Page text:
He is indeed still little; he actually hasn't gotten any taller since last year, and only one pound heavier, which hopefully doesn't mean anything other than 1- he has Mark's tiny tween genes for being the class shrimp, and 2- he is due for a growth spurt any moment now. He is strong though, and can run fast for a long time, and swim for hours, so his skinny little ribs must have some muscle around them.

He is still a tiny pedant, holding people to their time estimates down to the minute, and correcting anything he perceives as a mistake (I sent him a weather channel video of the biggest ship in the world, and was informed that the biggest ship in the world is actually in a different class and company, and *sigh*) (we are working on politeness). We have no idea where he got that know-it-all gene I MEAN REALLY NO IDEA.

He takes himself and others very seriously, but he also has a playful side when he wants to be silly (and then suddenly acts much younger than his age). He is starting to ask to be into The Things of Older Kids - movies he hears about from friends, and video games, and such. We had one painfully awkward but necessary conversation about birds and bees and the ways life is made, after he learned some wrong things on the playground. (Already!) (I KNOW.) (Recording here for posterity's sake: his notion of all of this came thirdhand via friends about Jack and Rose in the engine room on the Titanic YES REALLY.)

Some days it feels like we are on the brink of a new world, one I am in no rush to get to, yet one I know we can't and shouldn't keep him from.

He is a hard worker and gladly does chores and homework and helps his sisters. He remains one of the most generally compliant kids I have ever known. He loves one on one attention and outings, and is crabby when he feels unseen, and would get lost in internet videos about minecraft, and ship histories, and drawing classes, for hours if we'd let him.

He the moodiest person in our house and also probably the kindest. He is cautious and needs to observe things before he tries them, but once he tries something he keeps pushing until he can do it well; he is driven. He tells funny jokes and horrible ones, is ever better at the cello and ever more tone deaf when he sings, and he writes beautifully.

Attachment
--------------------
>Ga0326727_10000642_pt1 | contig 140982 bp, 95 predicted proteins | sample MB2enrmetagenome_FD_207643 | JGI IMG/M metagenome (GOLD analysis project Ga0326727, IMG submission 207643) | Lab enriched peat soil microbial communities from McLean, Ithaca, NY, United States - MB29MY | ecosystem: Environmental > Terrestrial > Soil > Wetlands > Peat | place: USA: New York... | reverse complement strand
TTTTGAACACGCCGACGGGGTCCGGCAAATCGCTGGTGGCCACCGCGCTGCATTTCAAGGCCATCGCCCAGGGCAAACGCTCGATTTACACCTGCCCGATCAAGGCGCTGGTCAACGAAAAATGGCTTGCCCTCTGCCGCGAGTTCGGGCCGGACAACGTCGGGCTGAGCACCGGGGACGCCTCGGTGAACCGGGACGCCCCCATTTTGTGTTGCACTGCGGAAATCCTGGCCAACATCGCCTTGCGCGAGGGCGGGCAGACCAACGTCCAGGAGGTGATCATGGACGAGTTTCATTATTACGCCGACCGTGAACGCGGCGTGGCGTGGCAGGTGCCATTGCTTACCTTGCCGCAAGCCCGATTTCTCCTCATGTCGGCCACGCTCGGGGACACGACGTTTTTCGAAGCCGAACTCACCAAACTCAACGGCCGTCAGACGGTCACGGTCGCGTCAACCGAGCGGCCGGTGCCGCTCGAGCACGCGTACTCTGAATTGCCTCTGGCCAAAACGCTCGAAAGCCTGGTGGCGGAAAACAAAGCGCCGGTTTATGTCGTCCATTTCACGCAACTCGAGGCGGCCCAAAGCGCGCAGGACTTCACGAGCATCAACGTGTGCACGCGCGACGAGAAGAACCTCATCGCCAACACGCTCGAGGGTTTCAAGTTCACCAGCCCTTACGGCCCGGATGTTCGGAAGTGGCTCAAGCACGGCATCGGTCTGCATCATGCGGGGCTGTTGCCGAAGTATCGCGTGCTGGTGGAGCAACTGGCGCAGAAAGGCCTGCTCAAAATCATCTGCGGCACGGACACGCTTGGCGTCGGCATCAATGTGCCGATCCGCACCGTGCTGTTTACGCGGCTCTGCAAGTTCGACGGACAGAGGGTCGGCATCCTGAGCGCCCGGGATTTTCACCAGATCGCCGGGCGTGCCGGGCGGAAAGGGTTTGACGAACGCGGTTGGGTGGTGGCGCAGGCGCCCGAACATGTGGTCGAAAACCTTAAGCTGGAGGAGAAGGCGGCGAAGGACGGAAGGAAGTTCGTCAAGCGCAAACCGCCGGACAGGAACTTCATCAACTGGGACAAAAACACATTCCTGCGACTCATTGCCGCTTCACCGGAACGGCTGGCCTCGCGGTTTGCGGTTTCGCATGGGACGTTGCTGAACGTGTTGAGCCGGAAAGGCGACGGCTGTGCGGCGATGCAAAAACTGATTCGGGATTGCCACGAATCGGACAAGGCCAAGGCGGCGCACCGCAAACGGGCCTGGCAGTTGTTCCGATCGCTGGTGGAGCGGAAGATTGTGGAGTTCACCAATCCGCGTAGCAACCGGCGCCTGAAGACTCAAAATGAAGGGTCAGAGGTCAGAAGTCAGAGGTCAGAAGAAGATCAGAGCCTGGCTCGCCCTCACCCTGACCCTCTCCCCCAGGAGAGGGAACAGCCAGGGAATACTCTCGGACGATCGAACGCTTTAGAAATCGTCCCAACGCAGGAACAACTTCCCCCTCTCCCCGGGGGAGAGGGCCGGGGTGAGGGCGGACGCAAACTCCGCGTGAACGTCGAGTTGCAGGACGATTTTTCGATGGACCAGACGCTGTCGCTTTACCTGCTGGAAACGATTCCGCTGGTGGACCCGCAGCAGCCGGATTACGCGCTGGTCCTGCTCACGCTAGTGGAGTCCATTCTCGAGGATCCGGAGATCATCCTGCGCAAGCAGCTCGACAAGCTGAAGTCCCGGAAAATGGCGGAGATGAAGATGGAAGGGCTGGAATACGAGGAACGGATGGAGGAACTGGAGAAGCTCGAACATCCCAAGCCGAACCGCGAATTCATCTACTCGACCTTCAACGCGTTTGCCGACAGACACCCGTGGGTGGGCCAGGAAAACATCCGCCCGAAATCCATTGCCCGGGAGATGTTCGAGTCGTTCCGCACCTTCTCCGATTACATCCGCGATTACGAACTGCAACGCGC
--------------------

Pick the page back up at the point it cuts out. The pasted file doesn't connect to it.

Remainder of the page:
He is a tiny hoarder of all things sentimental: scraps of paper and drawings and postcards and things other people would consider trash are worth keeping, for him. They get pinned to his bulletin board or stuck in boxes and notebooks, or folded and taped and made into new creations, meshed together with legos and stuffed animals for some world he has dreamed up and decided to build. He is an introvert in the truest sense of the definition: only talks about things important to him, not good at surface level conversation, wants and needs lots of time alone to play and re-charge, and will play happily in his room for long windows of time before emerging to show us what he's been building or working on.

He is a night owl like me, and to wind down in the evenings we usually lie in my bed to read by ourselves together. He is also somehow an early riser, motivated more by the promise of having the house to himself, quiet for breakfast and his favorite youtube channels, than by extra sleep. (He is nothing like me in that way.)

He likes yogurt and candy and hot chocolate and coffee and cheese and crackers and oatmeal and mashed potatoes with gravy. He loves snuggling. He adores his sisters. He texts people the most precious and lovely parts of his heart, things he could or would never say out loud.

He is a wonderful little human, and it's an honor to be his mom, the one who made me a mom, almost eight years ago. Amazing.